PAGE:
In reading the conclusion of Chapter 13 Online distance education: Towards a research agenda by Campbell & Schwier (2014) I made the following notes about how instructional design (ID) were defined: “lots of hats” and “seems lofty, almost superhuman.” Now, into unit 2 we are to consider our superpowers associated with instructional design. I’m going to argue, it’s not superpowers, it’s a lot of work and effort that to the outside may look superhuman.
Let’s talk cooking, specifically cooking over an open flame. Cooking over an open flame is inconsistent heat in comparison to your stove top at home. That’s the metaphor I would like to use to explain my graphic. You can follow your tried and true recipe but that open flame causes all sorts of unknowns.
Lachheb, A., & Boling, E. (2018) defines ID tools very broadly “tangible and theoretical/methodological tools play an important role in instructional design play an important role in instructional design.” (p.35). With such a broad definition, it is very difficult to break it down to a few tools. Lachheb & Boling (2018) in their study categorized ID tools into 3 areas: Computer-based, Methodological/theoretical and Analog ID tools (Table 6, p. 44). I used these categories to break down some common tools that I use and represent them on my graphic as the ingredients. I added in Human Factor as represented by the open flame and Boiling et al. (2017) discussed the understudied aspect of designer core judgment.
“My Recipe for ID” While not a complete list of what I use, these are the most common.
Tech has become instrumental in the ID process. My most frequent is LMS, specifically Moodle that provides structure. ROC (Radiographic Online Critique) is a special program designed by our in-house IT to allow students to share images in an “open withing a closed loop” way so that they can demonstrate their ability to critique the quality of an x-ray image without breaking confidentiality and privacy regulations. Video conference and PowerPoint are very key tech that I use. Because not all tech is the be all end all, folding in other tech as needed is always an important consideration lest you restrict yourself to already established tech.
Constructivism as stated by Ertmer &Newby (2017) “equates learning with creating meaning from experience” (p.55). According to them, the tasks of a designer are to instruct students to construct meaning and design authentic learning experiences that can be experienced in relevant contexts.
I do this partially via modelling/demonstration of x-ray procedures and simulation, where students work together to create an authentic scenario similar to what they will see in clinical apprenticeship.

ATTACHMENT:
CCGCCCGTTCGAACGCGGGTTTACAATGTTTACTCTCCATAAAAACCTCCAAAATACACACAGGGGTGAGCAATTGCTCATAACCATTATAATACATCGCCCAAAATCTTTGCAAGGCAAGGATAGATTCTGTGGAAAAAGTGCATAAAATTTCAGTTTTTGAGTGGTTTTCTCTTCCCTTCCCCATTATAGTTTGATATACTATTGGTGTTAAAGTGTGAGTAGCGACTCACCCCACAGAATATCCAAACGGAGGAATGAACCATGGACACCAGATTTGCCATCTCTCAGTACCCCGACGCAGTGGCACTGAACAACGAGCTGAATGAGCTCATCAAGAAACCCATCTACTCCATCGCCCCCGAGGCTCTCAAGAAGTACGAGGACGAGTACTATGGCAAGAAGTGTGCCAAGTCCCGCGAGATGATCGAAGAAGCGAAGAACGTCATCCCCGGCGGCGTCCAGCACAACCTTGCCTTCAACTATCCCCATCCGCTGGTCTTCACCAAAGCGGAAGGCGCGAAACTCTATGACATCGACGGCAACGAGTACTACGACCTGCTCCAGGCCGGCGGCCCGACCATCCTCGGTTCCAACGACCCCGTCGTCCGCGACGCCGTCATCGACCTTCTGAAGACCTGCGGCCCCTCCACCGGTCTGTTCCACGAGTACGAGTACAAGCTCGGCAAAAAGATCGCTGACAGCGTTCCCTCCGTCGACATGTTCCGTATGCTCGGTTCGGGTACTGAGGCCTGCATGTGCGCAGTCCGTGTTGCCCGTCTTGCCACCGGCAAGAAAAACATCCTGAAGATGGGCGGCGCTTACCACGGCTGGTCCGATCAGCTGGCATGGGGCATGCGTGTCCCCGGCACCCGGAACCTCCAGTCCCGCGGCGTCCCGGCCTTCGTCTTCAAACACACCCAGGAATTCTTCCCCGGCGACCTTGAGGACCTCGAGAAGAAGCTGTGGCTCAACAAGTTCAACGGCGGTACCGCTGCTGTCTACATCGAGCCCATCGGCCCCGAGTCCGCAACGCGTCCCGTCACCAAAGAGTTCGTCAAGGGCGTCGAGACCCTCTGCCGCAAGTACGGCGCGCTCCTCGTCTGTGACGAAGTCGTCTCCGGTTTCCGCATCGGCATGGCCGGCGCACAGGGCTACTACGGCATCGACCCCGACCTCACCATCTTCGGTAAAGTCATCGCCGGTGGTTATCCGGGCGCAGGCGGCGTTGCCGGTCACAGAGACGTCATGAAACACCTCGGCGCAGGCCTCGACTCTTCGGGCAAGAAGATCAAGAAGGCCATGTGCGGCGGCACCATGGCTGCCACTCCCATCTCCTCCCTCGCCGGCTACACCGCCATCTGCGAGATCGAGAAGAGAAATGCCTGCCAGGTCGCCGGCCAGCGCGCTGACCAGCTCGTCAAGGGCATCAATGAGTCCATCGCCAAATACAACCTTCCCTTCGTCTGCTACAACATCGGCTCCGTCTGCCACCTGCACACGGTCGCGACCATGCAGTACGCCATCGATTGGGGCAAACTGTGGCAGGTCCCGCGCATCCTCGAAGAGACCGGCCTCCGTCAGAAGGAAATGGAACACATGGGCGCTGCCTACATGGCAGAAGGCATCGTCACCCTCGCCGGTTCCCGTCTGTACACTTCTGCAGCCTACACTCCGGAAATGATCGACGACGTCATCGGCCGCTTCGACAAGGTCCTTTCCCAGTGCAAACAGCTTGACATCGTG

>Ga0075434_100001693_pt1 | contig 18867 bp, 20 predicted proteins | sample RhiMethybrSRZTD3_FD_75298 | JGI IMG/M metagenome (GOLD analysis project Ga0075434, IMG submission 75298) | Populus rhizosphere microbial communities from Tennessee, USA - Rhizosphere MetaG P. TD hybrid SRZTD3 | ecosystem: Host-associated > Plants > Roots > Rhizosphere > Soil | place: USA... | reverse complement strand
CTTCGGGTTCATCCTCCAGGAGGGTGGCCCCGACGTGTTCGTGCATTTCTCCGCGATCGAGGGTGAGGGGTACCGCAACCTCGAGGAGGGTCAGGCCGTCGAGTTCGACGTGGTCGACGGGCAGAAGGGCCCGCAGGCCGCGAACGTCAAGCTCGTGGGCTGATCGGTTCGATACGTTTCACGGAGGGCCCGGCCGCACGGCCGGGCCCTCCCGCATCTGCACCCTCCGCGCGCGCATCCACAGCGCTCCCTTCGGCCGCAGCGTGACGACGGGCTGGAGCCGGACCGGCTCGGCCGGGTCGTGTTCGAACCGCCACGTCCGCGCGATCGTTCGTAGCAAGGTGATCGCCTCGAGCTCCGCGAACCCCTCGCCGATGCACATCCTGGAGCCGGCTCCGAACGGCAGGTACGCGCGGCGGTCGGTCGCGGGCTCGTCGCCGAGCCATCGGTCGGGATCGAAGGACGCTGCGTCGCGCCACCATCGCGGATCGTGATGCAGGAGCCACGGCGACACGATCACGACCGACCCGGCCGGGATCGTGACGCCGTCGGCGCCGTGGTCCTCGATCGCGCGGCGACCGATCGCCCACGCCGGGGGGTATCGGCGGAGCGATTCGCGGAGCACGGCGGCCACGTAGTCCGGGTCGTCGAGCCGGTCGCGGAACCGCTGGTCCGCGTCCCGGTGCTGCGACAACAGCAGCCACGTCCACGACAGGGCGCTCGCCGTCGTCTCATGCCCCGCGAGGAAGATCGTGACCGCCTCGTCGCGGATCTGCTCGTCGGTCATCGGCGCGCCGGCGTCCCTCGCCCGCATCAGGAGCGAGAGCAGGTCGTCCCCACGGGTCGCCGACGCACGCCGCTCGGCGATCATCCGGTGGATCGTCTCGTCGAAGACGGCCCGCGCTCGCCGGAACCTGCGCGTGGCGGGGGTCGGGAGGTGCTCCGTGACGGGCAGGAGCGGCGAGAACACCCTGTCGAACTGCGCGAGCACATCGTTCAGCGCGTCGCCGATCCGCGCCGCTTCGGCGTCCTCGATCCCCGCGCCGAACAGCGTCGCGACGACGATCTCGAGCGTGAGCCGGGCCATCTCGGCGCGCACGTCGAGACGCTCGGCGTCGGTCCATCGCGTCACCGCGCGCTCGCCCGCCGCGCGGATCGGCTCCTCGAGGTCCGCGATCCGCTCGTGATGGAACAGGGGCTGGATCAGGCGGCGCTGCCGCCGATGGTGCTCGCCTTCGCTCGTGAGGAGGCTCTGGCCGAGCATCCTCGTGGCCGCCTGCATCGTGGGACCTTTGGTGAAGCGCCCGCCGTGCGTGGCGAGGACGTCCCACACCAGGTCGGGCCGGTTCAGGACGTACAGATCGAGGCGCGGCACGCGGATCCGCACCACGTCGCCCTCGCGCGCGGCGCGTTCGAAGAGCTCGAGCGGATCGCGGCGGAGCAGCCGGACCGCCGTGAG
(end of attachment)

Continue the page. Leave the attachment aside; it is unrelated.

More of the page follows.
The dash of Behaviourism comes as while a good amount of my design incorporates the elements of constructivism, modelling and simulation, there is a “dash” of behaviourism in some instances. In healthcare field, there are many times, especially if the learner is more intermediate or senior where constructivism is the better design in crafting critical thinking. When students are beginners, however, behaviourism is still a consideration, especially in our design of the clinical learning environment.
Ertmer & Newby (2013) stated that in behaviourist theory a “learner must know how to execute the proper response” (p.50). In healthcare there is often a proper or “right” response. For instance, as an automatic procedure, patient identity must be confirmed before providing care; else risk conducting the wrong intervention on the wrong patient with possible life threatening or ending consequences. It is the designer’s role in behaviourist theory to create learning environments where students can safely learn to conduct an elicit response, (like confirming patient identity) consistently and competently. As I said it’s only a “dash” as constructivism design is what I use as learners progress beyond basics.
When tech fails or doesn’t quite meet up with your vision, good old pen and paper, post-it notes are just the thing.
Lastly, the open flame, the most unpredictable component, the human factor. Some things associated with the human factor that I consider important are to know your audience, incorporate empathy and your personal values to design considerations. Boling et al (2017) demonstrated that the role of designer judgement in ID is rarely researched but showed that designers do appear to bring core judgements to view of designing and these should not be discounted.
How to use all these tools together with the human factor is like cooking over an open flame. It’s not always going to turn out the same way every time and adjustments may need to be made on a regular basis.
Boling, E., Alangari, H., Hajdu, I. M., Guo, M., Gyabak, K., Khlaif, Z., … & Bae, H. (2017). Core judgments of instructional designers in practice. Performance Improvement Quarterly, 30(3), 199-219.
Campbell, K., & Schwier, R. A. (2014). Chapter 13: Major movements in instructional design. In Zawacki-Richter, O. & T. Anderson (Eds.), Online distance education: Towards a research agenda. Athabasca, AB: AU Press.
Ertmer, P., & Newby, T. (2013). Behaviorism, Cognitivism, Constructivism: Comparing critical features from an instructional design perspective. Performance Improvement Quarterly, 26(2), 43-71.
Lachheb, A., & Boling, E. (2018). Design tools in practice: instructional designers report which tools they use and why. Journal of Computing in Higher Education, 30(1), 34-54.